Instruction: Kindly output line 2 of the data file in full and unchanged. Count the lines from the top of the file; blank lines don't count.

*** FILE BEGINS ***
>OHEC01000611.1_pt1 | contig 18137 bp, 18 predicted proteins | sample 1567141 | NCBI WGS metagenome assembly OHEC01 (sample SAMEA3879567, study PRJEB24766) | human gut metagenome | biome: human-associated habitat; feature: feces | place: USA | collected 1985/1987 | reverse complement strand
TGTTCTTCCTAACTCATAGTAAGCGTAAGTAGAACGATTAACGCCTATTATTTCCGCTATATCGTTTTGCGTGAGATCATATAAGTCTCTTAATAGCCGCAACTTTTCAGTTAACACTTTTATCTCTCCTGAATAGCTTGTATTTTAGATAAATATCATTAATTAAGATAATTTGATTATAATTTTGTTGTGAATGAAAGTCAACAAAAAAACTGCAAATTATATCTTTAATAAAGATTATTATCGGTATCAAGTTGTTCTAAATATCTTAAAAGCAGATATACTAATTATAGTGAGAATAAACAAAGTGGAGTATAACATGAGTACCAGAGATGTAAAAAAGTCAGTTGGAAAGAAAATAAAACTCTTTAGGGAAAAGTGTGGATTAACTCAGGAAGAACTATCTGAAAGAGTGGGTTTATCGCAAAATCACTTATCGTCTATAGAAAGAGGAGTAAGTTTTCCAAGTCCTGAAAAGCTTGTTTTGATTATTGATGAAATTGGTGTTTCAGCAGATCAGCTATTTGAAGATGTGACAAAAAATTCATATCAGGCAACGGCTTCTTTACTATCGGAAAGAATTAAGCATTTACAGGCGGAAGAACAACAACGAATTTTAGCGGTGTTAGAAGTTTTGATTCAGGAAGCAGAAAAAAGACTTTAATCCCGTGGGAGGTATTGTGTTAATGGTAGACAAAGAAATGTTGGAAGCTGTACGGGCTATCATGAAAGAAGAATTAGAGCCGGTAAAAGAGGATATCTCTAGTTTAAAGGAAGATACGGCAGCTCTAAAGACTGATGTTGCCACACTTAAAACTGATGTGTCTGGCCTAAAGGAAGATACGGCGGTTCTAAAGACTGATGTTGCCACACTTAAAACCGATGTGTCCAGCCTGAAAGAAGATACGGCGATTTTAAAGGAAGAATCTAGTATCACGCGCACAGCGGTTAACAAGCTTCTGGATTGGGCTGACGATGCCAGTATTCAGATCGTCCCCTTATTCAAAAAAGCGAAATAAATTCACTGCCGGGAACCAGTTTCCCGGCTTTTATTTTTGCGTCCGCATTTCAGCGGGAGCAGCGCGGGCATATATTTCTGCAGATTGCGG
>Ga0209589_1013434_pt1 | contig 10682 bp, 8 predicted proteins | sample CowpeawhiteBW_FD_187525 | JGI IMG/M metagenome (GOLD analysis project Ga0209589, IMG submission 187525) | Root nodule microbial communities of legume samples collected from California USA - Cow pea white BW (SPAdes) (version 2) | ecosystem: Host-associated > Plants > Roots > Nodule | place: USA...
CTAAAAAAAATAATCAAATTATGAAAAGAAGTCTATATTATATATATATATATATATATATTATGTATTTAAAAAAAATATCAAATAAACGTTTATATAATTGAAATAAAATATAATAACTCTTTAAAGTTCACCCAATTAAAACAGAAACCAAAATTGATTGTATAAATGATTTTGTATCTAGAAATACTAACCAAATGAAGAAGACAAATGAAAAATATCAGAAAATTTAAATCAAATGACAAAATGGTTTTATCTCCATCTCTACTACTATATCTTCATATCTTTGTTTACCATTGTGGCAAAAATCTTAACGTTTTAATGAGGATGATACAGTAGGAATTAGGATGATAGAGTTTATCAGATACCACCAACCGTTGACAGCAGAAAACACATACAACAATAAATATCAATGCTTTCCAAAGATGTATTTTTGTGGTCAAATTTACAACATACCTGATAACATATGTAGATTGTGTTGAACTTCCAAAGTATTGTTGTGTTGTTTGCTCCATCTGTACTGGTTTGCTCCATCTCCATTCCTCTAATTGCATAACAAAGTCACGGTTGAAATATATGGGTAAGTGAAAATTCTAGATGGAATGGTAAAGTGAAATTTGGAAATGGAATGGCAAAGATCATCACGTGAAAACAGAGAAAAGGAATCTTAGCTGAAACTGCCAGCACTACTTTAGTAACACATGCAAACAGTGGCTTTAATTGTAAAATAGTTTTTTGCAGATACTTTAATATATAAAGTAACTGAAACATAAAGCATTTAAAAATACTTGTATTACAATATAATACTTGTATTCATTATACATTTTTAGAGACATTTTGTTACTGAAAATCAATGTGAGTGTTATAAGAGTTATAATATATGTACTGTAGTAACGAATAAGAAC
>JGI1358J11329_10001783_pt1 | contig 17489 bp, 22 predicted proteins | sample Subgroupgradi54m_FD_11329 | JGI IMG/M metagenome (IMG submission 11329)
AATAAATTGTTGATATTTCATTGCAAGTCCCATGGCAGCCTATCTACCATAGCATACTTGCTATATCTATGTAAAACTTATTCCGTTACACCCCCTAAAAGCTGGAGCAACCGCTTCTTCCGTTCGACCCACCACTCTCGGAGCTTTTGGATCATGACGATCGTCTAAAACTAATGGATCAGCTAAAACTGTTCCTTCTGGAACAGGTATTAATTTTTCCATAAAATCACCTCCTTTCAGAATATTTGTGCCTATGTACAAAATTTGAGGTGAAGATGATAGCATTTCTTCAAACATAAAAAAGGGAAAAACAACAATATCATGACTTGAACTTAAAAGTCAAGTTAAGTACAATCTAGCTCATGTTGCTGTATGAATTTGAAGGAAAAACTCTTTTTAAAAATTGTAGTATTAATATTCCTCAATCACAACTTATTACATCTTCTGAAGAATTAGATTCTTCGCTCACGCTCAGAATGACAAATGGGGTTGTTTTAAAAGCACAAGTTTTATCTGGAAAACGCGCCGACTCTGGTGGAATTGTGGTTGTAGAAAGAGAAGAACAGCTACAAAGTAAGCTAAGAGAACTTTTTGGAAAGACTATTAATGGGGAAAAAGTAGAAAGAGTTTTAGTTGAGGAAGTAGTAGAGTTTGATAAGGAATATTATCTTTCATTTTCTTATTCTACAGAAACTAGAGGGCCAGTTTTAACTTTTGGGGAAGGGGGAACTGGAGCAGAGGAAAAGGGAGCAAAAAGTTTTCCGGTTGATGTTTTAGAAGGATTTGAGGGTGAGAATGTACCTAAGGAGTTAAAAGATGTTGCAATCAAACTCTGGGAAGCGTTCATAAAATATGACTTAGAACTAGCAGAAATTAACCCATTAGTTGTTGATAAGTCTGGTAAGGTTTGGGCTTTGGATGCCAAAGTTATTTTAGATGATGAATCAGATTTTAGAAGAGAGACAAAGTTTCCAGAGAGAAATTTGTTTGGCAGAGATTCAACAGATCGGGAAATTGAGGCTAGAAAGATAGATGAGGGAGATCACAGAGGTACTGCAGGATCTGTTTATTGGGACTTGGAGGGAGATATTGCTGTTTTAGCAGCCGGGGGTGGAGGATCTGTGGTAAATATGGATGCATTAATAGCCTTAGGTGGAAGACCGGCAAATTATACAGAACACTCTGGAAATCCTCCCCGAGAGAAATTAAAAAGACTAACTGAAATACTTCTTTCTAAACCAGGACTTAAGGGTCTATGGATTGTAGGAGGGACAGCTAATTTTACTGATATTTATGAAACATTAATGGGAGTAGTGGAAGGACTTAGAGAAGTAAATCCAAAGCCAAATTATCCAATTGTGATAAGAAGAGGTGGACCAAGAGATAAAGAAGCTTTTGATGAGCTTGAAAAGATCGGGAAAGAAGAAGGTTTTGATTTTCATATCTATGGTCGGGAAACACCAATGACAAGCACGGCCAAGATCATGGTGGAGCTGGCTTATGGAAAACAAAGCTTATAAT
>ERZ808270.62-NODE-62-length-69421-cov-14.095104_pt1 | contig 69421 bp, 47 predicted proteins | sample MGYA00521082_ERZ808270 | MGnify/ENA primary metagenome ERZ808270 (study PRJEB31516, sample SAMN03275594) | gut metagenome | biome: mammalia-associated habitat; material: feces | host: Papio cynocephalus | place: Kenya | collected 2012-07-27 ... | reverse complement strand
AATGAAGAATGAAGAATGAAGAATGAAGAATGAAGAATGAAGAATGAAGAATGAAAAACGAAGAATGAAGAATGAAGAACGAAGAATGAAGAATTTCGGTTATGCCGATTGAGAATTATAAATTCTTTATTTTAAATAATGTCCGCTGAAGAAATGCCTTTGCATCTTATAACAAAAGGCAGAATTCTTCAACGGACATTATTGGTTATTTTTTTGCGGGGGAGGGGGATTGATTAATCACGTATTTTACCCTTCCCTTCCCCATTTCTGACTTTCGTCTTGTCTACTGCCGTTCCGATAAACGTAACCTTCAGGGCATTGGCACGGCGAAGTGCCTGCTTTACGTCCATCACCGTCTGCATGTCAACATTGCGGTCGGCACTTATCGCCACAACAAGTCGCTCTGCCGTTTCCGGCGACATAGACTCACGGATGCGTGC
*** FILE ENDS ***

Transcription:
TGTTCTTCCTAACTCATAGTAAGCGTAAGTAGAACGATTAACGCCTATTATTTCCGCTATATCGTTTTGCGTGAGATCATATAAGTCTCTTAATAGCCGCAACTTTTCAGTTAACACTTTTATCTCTCCTGAATAGCTTGTATTTTAGATAAATATCATTAATTAAGATAATTTGATTATAATTTTGTTGTGAATGAAAGTCAACAAAAAAACTGCAAATTATATCTTTAATAAAGATTATTATCGGTATCAAGTTGTTCTAAATATCTTAAAAGCAGATATACTAATTATAGTGAGAATAAACAAAGTGGAGTATAACATGAGTACCAGAGATGTAAAAAAGTCAGTTGGAAAGAAAATAAAACTCTTTAGGGAAAAGTGTGGATTAACTCAGGAAGAACTATCTGAAAGAGTGGGTTTATCGCAAAATCACTTATCGTCTATAGAAAGAGGAGTAAGTTTTCCAAGTCCTGAAAAGCTTGTTTTGATTATTGATGAAATTGGTGTTTCAGCAGATCAGCTATTTGAAGATGTGACAAAAAATTCATATCAGGCAACGGCTTCTTTACTATCGGAAAGAATTAAGCATTTACAGGCGGAAGAACAACAACGAATTTTAGCGGTGTTAGAAGTTTTGATTCAGGAAGCAGAAAAAAGACTTTAATCCCGTGGGAGGTATTGTGTTAATGGTAGACAAAGAAATGTTGGAAGCTGTACGGGCTATCATGAAAGAAGAATTAGAGCCGGTAAAAGAGGATATCTCTAGTTTAAAGGAAGATACGGCAGCTCTAAAGACTGATGTTGCCACACTTAAAACTGATGTGTCTGGCCTAAAGGAAGATACGGCGGTTCTAAAGACTGATGTTGCCACACTTAAAACCGATGTGTCCAGCCTGAAAGAAGATACGGCGATTTTAAAGGAAGAATCTAGTATCACGCGCACAGCGGTTAACAAGCTTCTGGATTGGGCTGACGATGCCAGTATTCAGATCGTCCCCTTATTCAAAAAAGCGAAATAAATTCACTGCCGGGAACCAGTTTCCCGGCTTTTATTTTTGCGTCCGCATTTCAGCGGGAGCAGCGCGGGCATATATTTCTGCAGATTGCGG